With the pneumococcus, as with most bacteria, the bulk of immunologic studies has been made with animals possessing a relatively high susceptibility to that organism. On the other hand, the general studies concerning the formation of antibodies have shown that specific antibody production is not directly dependent on any pathogenic value of the substance injected: Thus the precipitins to innocuous proteins; the agglutinins and hemolysins, to red blood-corpuscles; and, indeed, certain antitoxins themselves, namely, those resulting from toxoid injections, are all produced by the employment of antigens having no disease-producing power.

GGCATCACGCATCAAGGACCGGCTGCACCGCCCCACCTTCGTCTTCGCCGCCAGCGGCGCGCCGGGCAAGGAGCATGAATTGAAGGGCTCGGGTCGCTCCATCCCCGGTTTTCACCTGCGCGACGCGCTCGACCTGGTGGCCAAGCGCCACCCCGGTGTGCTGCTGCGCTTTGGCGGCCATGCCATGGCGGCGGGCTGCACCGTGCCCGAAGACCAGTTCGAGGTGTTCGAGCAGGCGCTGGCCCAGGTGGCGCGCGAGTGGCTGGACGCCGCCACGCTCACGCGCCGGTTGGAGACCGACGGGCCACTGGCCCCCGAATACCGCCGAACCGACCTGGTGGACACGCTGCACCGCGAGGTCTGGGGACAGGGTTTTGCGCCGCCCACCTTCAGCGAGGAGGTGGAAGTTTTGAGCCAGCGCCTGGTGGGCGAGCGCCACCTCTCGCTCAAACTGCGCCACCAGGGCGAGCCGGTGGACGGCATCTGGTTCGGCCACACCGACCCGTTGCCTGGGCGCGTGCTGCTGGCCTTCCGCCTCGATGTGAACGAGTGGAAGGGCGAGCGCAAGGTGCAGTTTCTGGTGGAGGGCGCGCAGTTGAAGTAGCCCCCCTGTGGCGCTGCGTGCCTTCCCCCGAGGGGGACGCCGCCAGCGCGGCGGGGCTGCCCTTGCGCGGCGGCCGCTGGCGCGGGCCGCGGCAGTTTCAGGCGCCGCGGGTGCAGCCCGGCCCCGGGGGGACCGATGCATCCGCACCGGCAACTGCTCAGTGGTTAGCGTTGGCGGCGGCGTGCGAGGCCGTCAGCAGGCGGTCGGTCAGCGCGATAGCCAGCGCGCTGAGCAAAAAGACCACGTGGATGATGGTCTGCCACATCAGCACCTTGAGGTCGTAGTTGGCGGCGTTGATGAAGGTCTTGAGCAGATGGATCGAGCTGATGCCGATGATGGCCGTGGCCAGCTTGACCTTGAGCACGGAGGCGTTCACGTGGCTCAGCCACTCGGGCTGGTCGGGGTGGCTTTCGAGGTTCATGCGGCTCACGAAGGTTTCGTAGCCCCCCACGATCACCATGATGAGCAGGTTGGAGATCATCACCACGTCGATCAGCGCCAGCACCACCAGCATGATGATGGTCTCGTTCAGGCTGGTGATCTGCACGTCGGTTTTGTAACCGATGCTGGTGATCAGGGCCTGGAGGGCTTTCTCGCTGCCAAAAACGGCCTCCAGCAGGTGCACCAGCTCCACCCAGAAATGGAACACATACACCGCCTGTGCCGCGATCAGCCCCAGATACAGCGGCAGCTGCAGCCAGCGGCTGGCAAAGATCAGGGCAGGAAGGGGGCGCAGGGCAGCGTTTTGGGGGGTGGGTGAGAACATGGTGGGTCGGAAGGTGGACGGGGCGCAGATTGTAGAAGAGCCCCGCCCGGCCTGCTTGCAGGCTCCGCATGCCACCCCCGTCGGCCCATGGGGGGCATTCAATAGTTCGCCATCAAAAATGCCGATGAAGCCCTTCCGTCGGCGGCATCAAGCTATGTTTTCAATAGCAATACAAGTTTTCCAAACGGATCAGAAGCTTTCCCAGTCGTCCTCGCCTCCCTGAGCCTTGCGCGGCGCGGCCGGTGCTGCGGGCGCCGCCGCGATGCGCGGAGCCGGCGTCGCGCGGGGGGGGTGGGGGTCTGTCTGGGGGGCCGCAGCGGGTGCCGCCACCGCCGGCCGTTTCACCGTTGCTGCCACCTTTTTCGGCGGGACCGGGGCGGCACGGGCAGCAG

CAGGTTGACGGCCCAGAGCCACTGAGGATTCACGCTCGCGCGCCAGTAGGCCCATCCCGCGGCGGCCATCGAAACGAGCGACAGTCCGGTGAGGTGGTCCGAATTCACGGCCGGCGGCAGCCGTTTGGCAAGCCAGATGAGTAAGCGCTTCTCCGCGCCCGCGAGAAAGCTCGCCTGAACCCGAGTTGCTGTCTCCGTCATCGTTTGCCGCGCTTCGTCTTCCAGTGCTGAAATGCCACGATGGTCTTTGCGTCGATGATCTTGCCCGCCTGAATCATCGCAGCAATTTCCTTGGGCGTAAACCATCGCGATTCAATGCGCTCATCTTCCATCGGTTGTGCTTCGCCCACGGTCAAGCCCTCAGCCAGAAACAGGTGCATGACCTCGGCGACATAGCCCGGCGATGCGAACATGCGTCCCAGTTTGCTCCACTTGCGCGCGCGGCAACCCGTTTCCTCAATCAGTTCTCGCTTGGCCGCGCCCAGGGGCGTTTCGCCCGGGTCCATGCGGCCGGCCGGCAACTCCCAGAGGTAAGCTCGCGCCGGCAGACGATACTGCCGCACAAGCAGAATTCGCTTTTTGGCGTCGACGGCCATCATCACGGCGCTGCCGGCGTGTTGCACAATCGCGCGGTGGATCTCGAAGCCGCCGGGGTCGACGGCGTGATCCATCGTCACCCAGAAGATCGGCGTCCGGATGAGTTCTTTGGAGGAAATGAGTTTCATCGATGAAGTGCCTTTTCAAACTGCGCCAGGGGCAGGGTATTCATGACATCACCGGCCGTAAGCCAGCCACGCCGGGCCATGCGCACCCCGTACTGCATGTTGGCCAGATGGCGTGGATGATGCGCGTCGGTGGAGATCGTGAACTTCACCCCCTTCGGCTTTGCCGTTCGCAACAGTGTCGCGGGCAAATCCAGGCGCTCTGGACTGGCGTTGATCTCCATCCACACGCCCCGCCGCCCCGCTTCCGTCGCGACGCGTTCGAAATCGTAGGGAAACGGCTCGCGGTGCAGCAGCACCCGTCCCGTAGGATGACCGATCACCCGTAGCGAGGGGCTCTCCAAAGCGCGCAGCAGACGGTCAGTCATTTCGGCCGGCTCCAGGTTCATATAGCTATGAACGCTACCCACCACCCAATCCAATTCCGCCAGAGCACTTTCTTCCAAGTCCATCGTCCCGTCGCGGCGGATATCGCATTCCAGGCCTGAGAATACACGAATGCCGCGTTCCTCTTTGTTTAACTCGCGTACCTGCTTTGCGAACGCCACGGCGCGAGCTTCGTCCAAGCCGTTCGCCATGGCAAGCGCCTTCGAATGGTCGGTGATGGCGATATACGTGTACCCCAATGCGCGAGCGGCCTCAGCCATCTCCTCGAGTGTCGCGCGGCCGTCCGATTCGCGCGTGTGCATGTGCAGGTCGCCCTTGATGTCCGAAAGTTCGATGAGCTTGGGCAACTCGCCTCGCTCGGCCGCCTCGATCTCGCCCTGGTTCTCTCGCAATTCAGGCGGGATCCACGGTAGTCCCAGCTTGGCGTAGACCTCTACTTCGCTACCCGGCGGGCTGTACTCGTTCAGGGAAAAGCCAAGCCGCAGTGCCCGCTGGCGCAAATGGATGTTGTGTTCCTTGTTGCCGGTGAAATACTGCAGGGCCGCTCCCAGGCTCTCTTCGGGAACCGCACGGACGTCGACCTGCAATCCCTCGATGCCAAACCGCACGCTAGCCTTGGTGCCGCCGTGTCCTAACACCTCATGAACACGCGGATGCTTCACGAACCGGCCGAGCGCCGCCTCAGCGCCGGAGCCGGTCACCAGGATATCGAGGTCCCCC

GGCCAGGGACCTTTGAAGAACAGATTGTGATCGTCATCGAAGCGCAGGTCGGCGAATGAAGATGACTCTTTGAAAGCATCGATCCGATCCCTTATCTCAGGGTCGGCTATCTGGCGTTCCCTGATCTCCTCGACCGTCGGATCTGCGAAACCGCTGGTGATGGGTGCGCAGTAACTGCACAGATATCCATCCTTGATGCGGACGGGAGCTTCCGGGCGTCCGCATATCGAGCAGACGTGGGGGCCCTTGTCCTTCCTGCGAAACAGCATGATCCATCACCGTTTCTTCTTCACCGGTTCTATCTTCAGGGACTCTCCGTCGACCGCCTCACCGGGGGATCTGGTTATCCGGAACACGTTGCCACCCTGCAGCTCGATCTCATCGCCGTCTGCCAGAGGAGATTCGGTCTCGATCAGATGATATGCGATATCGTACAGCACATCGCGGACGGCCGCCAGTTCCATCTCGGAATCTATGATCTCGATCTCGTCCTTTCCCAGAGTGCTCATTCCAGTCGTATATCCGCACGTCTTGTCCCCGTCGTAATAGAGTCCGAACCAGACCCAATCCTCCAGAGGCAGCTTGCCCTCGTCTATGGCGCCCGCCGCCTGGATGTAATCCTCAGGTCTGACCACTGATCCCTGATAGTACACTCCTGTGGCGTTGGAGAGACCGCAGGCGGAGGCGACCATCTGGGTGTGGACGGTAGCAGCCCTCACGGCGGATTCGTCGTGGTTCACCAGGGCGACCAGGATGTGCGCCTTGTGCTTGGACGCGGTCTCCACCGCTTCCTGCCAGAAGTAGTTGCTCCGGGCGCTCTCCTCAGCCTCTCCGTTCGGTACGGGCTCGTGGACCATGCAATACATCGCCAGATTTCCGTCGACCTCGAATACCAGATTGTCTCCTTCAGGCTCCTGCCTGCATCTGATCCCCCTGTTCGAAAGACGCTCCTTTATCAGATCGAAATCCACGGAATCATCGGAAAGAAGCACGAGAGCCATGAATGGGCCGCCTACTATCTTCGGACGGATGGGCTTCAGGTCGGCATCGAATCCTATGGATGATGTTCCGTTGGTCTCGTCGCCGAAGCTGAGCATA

Starting from this point, I have tested the possibility of obtaining antibodies to pneumococci and their products, by the systematic inoculation of a relatively insusceptible animal with extreme doses of virulent pneumococci. The animal selected for this purpose was the common barn-yard fowl, birds in general being insusceptible to pneumococcus infection.
The pneumococci employed in the following experiments were
KYES P. THE PRODUCTION OF ANTIBODIES TO PNEUMOCOCCI IN AN INSUSCEPTIBLE HOST. JAMA. 1911;LVI(25):1878–1881. doi:10.1001/jama.1911.02560250014008
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